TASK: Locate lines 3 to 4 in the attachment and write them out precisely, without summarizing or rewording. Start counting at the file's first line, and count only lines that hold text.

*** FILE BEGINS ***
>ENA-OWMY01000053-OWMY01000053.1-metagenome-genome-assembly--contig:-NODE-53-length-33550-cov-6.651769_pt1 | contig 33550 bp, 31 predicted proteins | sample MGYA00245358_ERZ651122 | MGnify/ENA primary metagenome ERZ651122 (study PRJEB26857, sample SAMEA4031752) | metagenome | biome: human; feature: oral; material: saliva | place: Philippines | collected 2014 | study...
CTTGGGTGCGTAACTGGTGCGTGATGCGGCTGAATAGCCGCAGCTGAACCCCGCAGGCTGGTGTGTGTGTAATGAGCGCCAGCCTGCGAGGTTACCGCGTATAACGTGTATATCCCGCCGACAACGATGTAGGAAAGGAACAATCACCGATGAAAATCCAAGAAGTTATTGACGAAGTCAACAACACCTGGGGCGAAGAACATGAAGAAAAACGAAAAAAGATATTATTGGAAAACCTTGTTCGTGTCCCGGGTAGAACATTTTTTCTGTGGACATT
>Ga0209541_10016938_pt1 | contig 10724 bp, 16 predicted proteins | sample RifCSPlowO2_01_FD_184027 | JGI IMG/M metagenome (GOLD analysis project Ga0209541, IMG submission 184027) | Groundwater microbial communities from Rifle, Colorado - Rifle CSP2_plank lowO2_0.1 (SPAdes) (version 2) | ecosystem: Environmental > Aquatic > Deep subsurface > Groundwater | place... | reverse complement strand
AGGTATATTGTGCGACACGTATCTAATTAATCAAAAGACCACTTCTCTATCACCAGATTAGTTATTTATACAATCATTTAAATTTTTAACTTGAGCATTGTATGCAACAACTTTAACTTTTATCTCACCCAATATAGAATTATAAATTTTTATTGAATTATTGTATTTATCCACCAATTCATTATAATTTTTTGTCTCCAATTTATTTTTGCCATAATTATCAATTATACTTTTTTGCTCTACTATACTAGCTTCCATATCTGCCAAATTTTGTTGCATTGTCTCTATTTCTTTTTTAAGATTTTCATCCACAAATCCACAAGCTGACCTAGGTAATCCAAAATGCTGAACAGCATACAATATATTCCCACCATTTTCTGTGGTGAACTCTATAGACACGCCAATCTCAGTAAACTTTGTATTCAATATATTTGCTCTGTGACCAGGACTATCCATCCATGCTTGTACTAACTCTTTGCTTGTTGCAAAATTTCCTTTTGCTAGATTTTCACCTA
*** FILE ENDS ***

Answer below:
>Ga0209541_10016938_pt1 | contig 10724 bp, 16 predicted proteins | sample RifCSPlowO2_01_FD_184027 | JGI IMG/M metagenome (GOLD analysis project Ga0209541, IMG submission 184027) | Groundwater microbial communities from Rifle, Colorado - Rifle CSP2_plank lowO2_0.1 (SPAdes) (version 2) | ecosystem: Environmental > Aquatic > Deep subsurface > Groundwater | place... | reverse complement strand
AGGTATATTGTGCGACACGTATCTAATTAATCAAAAGACCACTTCTCTATCACCAGATTAGTTATTTATACAATCATTTAAATTTTTAACTTGAGCATTGTATGCAACAACTTTAACTTTTATCTCACCCAATATAGAATTATAAATTTTTATTGAATTATTGTATTTATCCACCAATTCATTATAATTTTTTGTCTCCAATTTATTTTTGCCATAATTATCAATTATACTTTTTTGCTCTACTATACTAGCTTCCATATCTGCCAAATTTTGTTGCATTGTCTCTATTTCTTTTTTAAGATTTTCATCCACAAATCCACAAGCTGACCTAGGTAATCCAAAATGCTGAACAGCATACAATATATTCCCACCATTTTCTGTGGTGAACTCTATAGACACGCCAATCTCAGTAAACTTTGTATTCAATATATTTGCTCTGTGACCAGGACTATCCATCCATGCTTGTACTAACTCTTTGCTTGTTGCAAAATTTCCTTTTGCTAGATTTTCACCTA